Online Collections at UoB - Objects
ID number: ECM 202
Named collection: The Eton Myers Collection
Title / Object name: Jar
Object type: Funerary Vessel
Place made: Africa: Egypt, Upper Egypt
Culture: Egyptian; Upper Egyptian; New Kingdom
Date made: 1550-1295 BCE; Dynasty 18
Place collected: Africa: Egypt, Upper Egypt, Thebes (?)
Collector: Natural History Museum
Materials: Ceramic; Gesso; Paint; Linen; Clay
Measurements: overall: 15.2 cm x 10.2 cm x 9.5 cm (H x W x D)
Provenance: Africa: Egypt, Upper Egypt, Thebes (?); Natural History Museum; Eton College
Description: open mouth, long-necked vase with one handle, everted rim and small ring base, surface gessoed and painted in stone pattern similar to breccia. Rectangular panel on side wtih two columns of hieroglyphs naming the Mistress of the house, Amenemweskhet. Remains of linen cover wrapped just under rim and on top of handled secured by clay pellet.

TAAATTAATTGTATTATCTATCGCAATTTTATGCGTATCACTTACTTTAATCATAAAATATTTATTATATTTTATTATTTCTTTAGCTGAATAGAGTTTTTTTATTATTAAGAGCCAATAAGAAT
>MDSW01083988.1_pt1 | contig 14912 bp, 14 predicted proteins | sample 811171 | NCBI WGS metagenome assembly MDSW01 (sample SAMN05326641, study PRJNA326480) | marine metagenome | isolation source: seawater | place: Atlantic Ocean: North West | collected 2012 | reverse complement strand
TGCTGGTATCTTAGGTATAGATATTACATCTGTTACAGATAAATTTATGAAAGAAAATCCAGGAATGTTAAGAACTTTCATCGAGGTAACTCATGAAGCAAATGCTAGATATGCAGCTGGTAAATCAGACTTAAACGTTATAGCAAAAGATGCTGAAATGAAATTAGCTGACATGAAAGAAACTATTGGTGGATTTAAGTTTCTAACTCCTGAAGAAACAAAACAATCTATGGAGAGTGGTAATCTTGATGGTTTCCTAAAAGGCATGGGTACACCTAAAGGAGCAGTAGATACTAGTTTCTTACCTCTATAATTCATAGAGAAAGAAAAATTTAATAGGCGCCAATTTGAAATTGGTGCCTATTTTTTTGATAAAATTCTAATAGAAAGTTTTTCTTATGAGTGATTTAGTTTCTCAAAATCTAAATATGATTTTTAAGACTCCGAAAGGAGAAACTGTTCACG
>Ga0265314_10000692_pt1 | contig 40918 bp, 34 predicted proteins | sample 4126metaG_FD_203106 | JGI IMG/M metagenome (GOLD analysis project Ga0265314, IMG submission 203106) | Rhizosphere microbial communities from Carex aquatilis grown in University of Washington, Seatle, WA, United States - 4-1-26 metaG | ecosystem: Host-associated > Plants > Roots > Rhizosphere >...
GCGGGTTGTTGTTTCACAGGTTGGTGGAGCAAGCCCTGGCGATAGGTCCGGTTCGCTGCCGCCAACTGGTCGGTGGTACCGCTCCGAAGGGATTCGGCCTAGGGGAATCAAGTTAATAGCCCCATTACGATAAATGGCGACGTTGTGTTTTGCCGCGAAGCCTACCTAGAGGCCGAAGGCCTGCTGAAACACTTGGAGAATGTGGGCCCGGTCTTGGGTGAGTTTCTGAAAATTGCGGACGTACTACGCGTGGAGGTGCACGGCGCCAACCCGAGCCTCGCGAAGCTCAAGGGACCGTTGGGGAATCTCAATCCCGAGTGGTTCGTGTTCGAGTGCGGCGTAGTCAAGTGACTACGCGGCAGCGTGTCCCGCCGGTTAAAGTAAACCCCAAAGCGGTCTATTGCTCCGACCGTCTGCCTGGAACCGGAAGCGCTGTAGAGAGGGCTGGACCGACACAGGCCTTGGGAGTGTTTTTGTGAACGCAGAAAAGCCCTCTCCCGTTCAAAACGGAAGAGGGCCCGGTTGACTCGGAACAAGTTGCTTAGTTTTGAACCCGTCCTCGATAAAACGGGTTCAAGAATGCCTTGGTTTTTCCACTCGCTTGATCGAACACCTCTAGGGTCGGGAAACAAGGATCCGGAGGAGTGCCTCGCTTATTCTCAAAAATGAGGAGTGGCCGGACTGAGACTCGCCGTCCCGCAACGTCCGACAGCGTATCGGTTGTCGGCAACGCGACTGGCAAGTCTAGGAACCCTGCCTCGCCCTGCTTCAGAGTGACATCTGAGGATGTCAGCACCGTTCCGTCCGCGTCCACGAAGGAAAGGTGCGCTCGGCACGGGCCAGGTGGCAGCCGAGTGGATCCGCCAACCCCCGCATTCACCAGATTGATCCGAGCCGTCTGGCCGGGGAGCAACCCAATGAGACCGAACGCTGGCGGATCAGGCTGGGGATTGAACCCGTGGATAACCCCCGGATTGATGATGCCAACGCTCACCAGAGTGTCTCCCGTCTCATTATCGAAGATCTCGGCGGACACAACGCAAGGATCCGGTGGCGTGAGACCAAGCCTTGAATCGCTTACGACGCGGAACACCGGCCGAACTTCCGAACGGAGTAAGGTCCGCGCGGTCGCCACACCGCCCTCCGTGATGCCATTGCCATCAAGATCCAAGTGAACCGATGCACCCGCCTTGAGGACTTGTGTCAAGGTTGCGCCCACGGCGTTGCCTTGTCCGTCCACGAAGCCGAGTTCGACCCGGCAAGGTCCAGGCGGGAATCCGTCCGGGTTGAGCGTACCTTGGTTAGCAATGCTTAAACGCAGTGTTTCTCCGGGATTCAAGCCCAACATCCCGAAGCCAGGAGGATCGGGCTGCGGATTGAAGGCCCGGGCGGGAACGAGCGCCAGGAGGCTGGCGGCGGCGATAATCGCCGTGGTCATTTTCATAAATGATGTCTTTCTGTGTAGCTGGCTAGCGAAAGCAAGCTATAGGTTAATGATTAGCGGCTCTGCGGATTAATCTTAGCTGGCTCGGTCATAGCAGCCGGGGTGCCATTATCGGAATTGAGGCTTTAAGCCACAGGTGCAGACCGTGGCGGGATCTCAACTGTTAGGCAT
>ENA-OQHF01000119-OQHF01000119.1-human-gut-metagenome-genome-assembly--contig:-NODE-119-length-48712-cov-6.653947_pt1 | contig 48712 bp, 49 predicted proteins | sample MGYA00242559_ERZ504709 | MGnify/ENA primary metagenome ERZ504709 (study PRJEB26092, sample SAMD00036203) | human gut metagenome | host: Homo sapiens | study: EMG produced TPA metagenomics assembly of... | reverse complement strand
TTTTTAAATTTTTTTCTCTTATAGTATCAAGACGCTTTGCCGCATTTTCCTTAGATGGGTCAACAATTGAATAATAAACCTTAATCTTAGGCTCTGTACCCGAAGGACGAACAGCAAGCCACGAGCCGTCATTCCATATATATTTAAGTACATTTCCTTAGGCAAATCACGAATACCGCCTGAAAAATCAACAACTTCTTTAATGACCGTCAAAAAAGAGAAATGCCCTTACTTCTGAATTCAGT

Collector marks: On the bottom of the vase is a white label with a blue border made of 2 lines containing the number 269 written in ink. On the neck is a rectangle in white pigment containing A.51.over a line under which is the number 32. On the lower belly of the vase below the inscription is the number 10 written with pencil.
Cultural Significance: vases imitating stone, some functional and some 'dummy' vessels with no opening were made in clay and wood and placed in tombs (often high-status) during the 18th Dynasty and are thought to have contained or symbolised special liquids for funerary/afterlife rituals and deposited in sets. Mistress of the house was a title that signified a woman was administratively in charge of a household and a noble ranking title.
For the name Amenemweskhet see Ranke, Personennamen 28.2.
Comparanda: Metropolitan Museum of Art New York 30.8.211a & b -- two handled painted vase of same size with identical inscription, possibly from the same tomb and owner; also with similar linen cover and clay sealing. W. Hayes, The Sceptre of Egypt II, 1959, p. 228.
Inscriptions / Translations: The Osiris, Mistress of the House, Amenemweskhet
Notes: place of collection and dating based on comparable objects
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